Less is more… Job Applications

Jobs. Graduate jobs. The job market. We’re handed horror stories on a daily basis about how tough it is out there. Ever the optimist, once I’d handed in my thesis in September 2014, I began my job hunt adamant that it was a load of fuss and nonsense.

How wrong I was. I am so sorry to break it to you. It’s true. It’s tough. I think I have now applied to >20 jobs, all based around scientific and university outreach, and only now, am I getting somewhere (fingers crossed I will have an announcement very soon…!). So I’d like to share an experience with you, and let you know what I think has (hopefully) helped me get somewhere.

Many colleagues, family and friends were happy to console me from the lows of being constantly knocked back. ‘The right job is just around the corner, just you wait’, ‘Just be patient and keep going, you will get there in the end’, ‘Good things come to those who wait’…

Whilst it was comforting to hear that loved ones were sure I would get there in the end, I was frustrated and bored. I had become desperate… sending multiple applications a week, tweaking CV and cover letters left, right and centre to make them fit the job description.

Just before Christmas I received an email from a kind employee of Kings College London which has completely changed my approach to job applications. It was the most lengthly and detailed ‘feedback’ email from any of the jobs I had applied for, and one which I am wholeheartedly grateful for. As a summary, this person made the following suggestions…

1) Needs more detail with regards to the activities and events that you have organised and delivered. 
Whilst I had meticulously listed all the activities I had been involved in, I didn’t necessarily explain what exactly they were, why I did them or what skill set they afforded me.

2) Requires more in relation to your interest in the position, including personal reflections.
The email pointed out that other candidates were able to demonstrate their thoughts about the position, including their particular interests, aspirations and viewpoints. I think this could be particularly effective if demonstrated within a professional capacity.

3) Add how your experience would help you in different aspects of the role.
Whilst I was keen to explain my experiences with matched the essential and desired criteria of the job specifications, I think I was lacking context. I hadn’t taken the time to consider different aspects of the role and directly relate my experience to this.

So thank you, KCL employee, for restoring my faith in the application system, and opening my eyes to what employers seek in a good application. Less is more, when you are able to articulate yourself competently. I hope following this formula has/will win me that interview!


The Viva

It was the 4th November 2014. I woke up very early, with a lot of butterflies. Today was the day. The concluding day of my PhD. Or so it felt.

My mouth was so dry I could feel my lips sticking to my teeth. But really, I am pleased to tell you, there wasn’t too much to be nervous about.

My examiners made clear with their body language and the nature of their questions that they weren’t there to grill me, or to be just plain mean. They just needed to check I understood my project. Even though the experience was over a month ago, here is a list of questions that have stuck in my mind:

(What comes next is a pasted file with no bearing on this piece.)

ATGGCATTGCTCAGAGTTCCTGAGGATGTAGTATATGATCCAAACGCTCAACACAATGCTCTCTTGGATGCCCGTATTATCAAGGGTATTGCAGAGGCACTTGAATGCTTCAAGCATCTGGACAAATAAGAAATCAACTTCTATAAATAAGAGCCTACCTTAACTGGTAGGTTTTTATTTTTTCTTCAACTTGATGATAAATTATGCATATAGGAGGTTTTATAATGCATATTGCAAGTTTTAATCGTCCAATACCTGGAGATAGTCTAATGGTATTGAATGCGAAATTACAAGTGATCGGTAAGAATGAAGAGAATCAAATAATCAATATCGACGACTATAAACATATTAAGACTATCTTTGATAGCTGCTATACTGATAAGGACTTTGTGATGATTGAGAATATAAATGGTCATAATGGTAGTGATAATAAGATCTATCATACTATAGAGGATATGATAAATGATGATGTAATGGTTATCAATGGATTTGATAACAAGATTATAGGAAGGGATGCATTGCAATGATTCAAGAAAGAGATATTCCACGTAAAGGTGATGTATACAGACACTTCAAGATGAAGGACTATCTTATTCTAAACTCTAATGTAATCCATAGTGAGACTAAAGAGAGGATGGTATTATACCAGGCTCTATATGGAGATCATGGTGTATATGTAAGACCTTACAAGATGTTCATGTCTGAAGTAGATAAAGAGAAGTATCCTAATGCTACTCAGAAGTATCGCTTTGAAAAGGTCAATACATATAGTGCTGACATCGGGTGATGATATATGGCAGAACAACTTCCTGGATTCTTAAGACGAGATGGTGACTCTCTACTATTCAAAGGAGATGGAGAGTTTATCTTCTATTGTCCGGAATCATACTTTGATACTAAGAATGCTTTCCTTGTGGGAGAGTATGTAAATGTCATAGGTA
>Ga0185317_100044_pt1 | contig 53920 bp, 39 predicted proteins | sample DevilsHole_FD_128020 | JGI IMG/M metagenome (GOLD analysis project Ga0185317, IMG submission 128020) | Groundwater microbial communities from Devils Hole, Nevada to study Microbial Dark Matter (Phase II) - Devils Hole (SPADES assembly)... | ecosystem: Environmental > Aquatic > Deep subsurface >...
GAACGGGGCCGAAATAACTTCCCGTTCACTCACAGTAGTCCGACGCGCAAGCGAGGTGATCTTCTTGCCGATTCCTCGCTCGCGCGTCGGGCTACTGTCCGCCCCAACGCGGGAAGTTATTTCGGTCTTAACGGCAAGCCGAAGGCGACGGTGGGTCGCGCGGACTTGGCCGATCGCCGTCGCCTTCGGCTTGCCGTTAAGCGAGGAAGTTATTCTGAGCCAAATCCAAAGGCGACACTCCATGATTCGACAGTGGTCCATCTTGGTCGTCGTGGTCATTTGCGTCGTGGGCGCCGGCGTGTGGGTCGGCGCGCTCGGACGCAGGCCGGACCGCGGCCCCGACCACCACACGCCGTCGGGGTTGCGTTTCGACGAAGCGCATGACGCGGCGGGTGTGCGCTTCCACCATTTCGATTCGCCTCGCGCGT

1) What were the most important conclusions from your project? (pretty straightforward)
2) Draw a graph of the PCR reaction (wow, this took me back to first year undergrad! But it is not the first time I have heard of a ‘basic’ question be asked in a viva…)
3) If you wanted to find (this) out, how would you do it?
(this came up ALOT. Think about some future experiments and research a broader range of techniques in advance)
4) Have you considered looking at (x)? (again, think of the wider context of your actual experiments in advance)

I have to say it was not one of the most pleasurable experiences I’ve had. At no point did I relax, contrary to the experience many PhD graduates before me had proclaimed. I also did not leave my viva with a huge sense of relief. But perhaps that is because of the large amount of minor corrections I wanted to complete in the short amount of time before the graduation deadline.

Needless to say my examiners were thorough. Judging on what advice I was given from websites, PhD graduates and academic colleagues, coupled with my own experience. I can almost guarantee no viva is the same. But if you have read enough, and you really did do all your own experiments, you’ll be ok 🙂 



New to the game…

I’m Charlotte. I just handed in my PhD thesis. I am looking for a job in scientific education and communication.

To achieve this, blogging seemed like the way forward. And it seems some others had the same idea…
and so on….

So why bother I hear you ask? All job applications I have *meticulously* studied, ask for experience. In wordpress, in communication, in writing… And moreover, they want proof. I’ve guest blogged before (http://www.plantcellbiology.com/2013/10/biotechnology-yes-an-entrepreneurial-adventure/
But it is time for me to go it alone.

I feel like I have so much to say. About science. About my PhD. About my experiences. And about the post-PhD journey I am about to embark upon… In the words of Dr Pepper: “What’s the worst that can happen?”